Given this bifurcated standard of review, Ziegler, perhaps strategically, argues that its "appeal presents only questions of law," and thus would have us review the claim de novo. We cannot agree. Ziegler's appeal asks us in large part to reweigh the evidence under the "interim presumptions" with a sprinkling of inconsequential issues for plenary review. We address these specifics in due course. First, we should place Kelley's award of benefits within the context of "the interim presumptions," the prescribed lens through which we view Kelley's disability.

The purpose of the Black Lung Benefits Act is to provide benefits both to coal miners who are totally disabled by pneumoconiosis and to surviving dependents of miners who died as a result of pneumoconiosis. See 30 U.S.C. sec. 901. To establish disability due to pneumoconiosis, miners may rely on statutory or regulatory presumptions, which tend to weight the system in their favor. See Freeman United Coal Mining Co. v. Foster, 30 F.3d 834, 836 (7th Cir. 1994). Because Kelley filed his claim in 1975, the "interim presumptions," 20 C.F.R. sec. 727.203, control. Under section 727.203, "a coal miner who engaged in coal mine employment for at least 10 years will be presumed totally disabled due to pneumoconiosis" if he meets one of four thresholds for medical evidence. 20 C.F.R. sec. 727.203(a). In Kelley's case, the ALJ found that he met the presumption requirements through x-ray evidence, see sec. 727.203(a)(1), and through ventilatory studies, see sec. 727.203(a)(2). Section 727.203(b) provides that this presumption may be rebutted in four manners. Here, Ziegler sought to establish pursuant to 20 C.F.R. sec. 727.203(b)(3) that, upon consideration of all relevant medical evidence, "the total disability or death of the miner did not arise in whole or in part out of coal mine employment." The ALJ found that Ziegler failed to meet both its burden of production and persuasion. As evidenced by this synopsis, under the regulations, pneumoconiosis becomes the focus of the ALJ's inquiry and our review; Kelley's potentially disabling heart disease and smoking habit are relegated to the margins, unless it can be proved that these were the total cause of disability.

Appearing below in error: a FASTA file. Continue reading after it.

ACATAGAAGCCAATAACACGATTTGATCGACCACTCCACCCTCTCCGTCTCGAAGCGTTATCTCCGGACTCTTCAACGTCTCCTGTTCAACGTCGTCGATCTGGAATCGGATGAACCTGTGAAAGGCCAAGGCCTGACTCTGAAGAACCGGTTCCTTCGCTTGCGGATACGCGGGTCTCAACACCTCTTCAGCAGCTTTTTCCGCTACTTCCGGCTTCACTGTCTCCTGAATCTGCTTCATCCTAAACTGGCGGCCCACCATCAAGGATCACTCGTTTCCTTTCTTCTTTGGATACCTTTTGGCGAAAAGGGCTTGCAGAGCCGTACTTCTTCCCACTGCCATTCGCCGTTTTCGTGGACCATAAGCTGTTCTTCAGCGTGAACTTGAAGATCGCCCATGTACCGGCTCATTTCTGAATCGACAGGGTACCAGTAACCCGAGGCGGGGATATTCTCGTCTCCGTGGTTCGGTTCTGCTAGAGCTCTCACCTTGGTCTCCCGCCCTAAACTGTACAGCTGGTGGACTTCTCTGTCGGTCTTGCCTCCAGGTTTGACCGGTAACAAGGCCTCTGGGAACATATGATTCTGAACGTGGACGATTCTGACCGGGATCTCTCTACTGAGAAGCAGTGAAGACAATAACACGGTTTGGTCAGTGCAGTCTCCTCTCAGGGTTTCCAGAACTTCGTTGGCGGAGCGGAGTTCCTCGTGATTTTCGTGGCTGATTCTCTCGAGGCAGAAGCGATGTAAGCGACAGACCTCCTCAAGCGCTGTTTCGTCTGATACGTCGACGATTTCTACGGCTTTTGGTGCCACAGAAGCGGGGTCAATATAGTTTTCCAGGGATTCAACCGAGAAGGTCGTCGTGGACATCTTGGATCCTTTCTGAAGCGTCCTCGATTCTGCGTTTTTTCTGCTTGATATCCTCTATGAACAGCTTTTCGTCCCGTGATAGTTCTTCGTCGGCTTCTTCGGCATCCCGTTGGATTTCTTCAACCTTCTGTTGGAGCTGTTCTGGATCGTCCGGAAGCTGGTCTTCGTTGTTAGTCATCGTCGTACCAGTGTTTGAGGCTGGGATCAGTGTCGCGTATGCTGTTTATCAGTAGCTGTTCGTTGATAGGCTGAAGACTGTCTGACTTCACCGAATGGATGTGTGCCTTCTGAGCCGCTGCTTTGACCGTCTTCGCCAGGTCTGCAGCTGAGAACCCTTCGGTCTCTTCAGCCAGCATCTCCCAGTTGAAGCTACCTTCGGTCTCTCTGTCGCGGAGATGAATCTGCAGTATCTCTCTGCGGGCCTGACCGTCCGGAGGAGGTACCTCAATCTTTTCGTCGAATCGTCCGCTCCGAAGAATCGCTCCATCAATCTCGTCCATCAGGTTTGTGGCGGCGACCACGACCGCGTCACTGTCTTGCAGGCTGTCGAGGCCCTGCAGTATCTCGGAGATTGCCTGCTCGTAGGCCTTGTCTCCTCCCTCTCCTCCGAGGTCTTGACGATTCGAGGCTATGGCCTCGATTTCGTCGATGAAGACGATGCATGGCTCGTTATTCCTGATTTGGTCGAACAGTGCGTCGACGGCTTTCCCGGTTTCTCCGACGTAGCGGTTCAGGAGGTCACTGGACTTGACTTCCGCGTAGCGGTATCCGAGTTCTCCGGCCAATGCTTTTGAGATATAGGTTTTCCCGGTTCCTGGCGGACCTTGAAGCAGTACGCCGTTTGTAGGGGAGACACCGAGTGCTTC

We proceed now to Ziegler's appeal. Ziegler claims that the ALJ erred in invoking the interim presumption on the basis of Kelley's x-ray evidence pursuant to 20 C.F.R. 727.203(a)(1). Subsection (a)(1) allows that chest x-ray evidence may establish the presence of pneumoconiosis. The Supreme Court has interpreted "establish" to mean "show by a preponderance of the evidence"; the evidence to be considered under subsection (a)(1) is x-rays within the context of their medical interpretations and in reference to other x-rays of the claimant, rather than the x-rays in isolation. See Mullins Coal Co. v. Director, Officer of Workers' Compensation Programs, 484 U.S. 135, 148 (1987) (examining claim where miner relied on single x-ray to invoke presumption).